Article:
To the Editor,

We read with dismay recent suggestions by some candidates for President of the United States that Muslims should be forced to register, and comparing Muslim immigrants to rabid dogs. Hatred of Muslims, based in ignorance of Islam, and offered as a way to boost one’s own fortunes, is offensive and shameful.

In times of crisis, the laws that protect us often fail. The painful and unjust forcible internment of Japanese-Americans is but one example. Today, being a Muslim in the United States means being faced with hate speech, intimidation, humiliation and violence. The rhetoric of political campaigns is not a safe space for incitement and hatred.

As faculty members, we strive to offer safe, engaging and challenging classroom environments for our students. And we strive to teach in a non-partisan and non-ideological manner. We are not now changing course.

Dr. Martin Luther King, Jr., in his “Letter from a Birmingham Jail” (1963) wrote: “Injustice anywhere is a threat to justice everywhere. We are caught in an inescapable network of mutuality, tied in a single garment of destiny. Whatever affects one directly, affects all indirectly. Never again can we afford to live with the narrow, provincial “outside agitator” idea. Anyone who lives inside the United States can never be considered an outsider anywhere within its bounds.”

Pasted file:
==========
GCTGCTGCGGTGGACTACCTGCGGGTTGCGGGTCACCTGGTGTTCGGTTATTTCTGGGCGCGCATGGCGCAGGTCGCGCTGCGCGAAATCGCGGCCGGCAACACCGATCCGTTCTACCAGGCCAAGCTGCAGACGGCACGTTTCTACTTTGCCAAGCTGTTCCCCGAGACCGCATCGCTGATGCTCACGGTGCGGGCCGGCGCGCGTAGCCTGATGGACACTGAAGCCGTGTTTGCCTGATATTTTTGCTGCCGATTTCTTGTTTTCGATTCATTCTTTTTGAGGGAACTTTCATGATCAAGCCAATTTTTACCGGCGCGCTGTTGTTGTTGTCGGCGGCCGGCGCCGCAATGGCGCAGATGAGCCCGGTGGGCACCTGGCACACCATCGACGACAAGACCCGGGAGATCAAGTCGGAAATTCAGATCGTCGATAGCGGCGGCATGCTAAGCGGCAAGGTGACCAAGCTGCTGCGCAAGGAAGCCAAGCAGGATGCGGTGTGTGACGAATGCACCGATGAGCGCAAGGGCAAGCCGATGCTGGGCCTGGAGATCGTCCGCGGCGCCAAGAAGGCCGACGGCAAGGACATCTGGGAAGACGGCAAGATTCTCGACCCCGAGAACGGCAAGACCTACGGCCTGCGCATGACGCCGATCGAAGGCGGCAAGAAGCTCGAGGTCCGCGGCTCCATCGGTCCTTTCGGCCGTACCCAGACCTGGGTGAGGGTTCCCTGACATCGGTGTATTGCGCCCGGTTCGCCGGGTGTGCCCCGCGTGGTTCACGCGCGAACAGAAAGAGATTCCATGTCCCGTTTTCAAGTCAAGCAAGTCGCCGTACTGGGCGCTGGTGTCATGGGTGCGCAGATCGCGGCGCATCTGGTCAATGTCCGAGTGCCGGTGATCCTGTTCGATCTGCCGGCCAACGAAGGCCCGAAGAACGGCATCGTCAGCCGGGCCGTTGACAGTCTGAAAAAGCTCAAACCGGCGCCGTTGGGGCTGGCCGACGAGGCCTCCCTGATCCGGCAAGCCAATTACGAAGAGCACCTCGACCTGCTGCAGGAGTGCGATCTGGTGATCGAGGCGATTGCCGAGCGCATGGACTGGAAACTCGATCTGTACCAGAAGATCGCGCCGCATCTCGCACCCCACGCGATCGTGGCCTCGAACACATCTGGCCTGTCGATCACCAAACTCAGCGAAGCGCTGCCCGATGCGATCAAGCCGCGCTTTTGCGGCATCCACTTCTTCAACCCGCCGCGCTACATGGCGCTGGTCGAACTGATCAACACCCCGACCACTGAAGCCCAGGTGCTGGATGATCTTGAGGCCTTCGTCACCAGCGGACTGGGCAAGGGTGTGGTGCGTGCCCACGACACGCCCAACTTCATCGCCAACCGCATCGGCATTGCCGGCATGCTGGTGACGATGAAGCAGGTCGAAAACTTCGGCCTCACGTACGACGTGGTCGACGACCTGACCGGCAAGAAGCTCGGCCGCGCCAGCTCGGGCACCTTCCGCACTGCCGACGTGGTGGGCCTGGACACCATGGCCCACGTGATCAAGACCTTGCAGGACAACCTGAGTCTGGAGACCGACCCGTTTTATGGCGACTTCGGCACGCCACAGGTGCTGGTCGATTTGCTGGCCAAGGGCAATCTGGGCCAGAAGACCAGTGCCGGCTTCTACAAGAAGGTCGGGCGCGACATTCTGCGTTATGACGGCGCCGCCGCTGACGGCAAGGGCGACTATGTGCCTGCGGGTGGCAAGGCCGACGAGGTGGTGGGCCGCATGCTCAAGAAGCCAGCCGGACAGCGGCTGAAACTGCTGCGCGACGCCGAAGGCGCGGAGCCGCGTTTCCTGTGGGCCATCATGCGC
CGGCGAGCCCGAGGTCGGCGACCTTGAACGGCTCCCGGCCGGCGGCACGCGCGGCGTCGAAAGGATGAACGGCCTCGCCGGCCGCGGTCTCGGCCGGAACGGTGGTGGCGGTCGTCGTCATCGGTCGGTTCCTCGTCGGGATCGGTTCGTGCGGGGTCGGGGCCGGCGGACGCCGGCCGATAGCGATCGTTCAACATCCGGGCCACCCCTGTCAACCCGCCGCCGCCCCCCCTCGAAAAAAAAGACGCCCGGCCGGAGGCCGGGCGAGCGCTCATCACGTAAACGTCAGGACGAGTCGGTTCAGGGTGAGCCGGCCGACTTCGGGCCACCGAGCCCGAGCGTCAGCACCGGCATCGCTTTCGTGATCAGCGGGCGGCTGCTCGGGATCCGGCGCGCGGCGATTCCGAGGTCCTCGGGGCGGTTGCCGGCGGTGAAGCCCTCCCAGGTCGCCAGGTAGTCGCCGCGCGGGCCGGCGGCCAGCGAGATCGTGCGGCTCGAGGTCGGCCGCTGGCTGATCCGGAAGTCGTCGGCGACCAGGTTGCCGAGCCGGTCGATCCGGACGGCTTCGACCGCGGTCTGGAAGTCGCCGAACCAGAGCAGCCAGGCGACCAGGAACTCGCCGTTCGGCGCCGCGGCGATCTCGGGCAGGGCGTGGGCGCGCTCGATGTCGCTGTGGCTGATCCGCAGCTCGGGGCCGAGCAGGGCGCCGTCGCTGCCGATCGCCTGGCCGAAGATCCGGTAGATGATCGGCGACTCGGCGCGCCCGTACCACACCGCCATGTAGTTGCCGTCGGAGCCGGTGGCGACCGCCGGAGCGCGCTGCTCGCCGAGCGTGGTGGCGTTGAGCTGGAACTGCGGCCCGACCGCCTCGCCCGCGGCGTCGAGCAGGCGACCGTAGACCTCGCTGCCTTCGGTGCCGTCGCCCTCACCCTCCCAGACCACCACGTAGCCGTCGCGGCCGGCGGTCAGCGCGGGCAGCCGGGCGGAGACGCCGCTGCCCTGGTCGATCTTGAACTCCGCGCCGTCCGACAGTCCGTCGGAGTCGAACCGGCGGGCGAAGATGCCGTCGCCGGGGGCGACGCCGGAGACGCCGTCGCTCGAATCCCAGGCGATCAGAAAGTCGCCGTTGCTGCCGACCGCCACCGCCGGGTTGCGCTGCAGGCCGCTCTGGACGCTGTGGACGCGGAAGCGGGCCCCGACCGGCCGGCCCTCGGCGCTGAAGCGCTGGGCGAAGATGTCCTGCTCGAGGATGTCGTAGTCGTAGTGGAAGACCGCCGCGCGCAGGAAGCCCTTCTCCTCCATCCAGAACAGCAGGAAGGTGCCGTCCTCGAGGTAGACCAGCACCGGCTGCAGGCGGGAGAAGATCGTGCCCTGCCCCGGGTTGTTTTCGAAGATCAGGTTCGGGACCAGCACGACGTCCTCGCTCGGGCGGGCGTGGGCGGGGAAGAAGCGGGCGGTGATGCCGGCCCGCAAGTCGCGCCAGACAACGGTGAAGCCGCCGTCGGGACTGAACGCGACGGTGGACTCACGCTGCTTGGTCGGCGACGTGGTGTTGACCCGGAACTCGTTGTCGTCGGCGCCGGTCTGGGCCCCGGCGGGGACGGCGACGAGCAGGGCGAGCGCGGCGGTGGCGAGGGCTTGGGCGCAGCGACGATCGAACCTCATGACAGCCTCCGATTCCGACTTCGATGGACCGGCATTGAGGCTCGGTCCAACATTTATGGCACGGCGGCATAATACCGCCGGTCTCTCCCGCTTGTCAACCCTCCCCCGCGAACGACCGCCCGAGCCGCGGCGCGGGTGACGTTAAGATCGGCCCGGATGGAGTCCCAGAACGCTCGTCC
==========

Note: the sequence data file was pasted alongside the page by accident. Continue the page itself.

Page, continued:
There is no place for hatred and prejudice in our national dialogue.

Randy Friedman, Chair, Department of Judaic Studies

Jonathan Karp, Departments of Judaic Studies and History

Roy McGrann, Department of Mechanical Engineering

Lisa Tessman, Department of Philosophy

Bat-Ami Bar On, Department of Philosophy

Gina Glasman, Department of Judaic Studies

Jonathan Krasno, Department of Political Science

Doug Jones, Religious Studies Minor

Dina Danon, Department of Judaic Studies

Tony Reeves, Department of Philosophy

Wendy Neuberger, Director of Harpur Edge

Lisa Altman, Industrial Outreach, Watson School

Barbara Goldman-Wartell, Department of Judaic Studies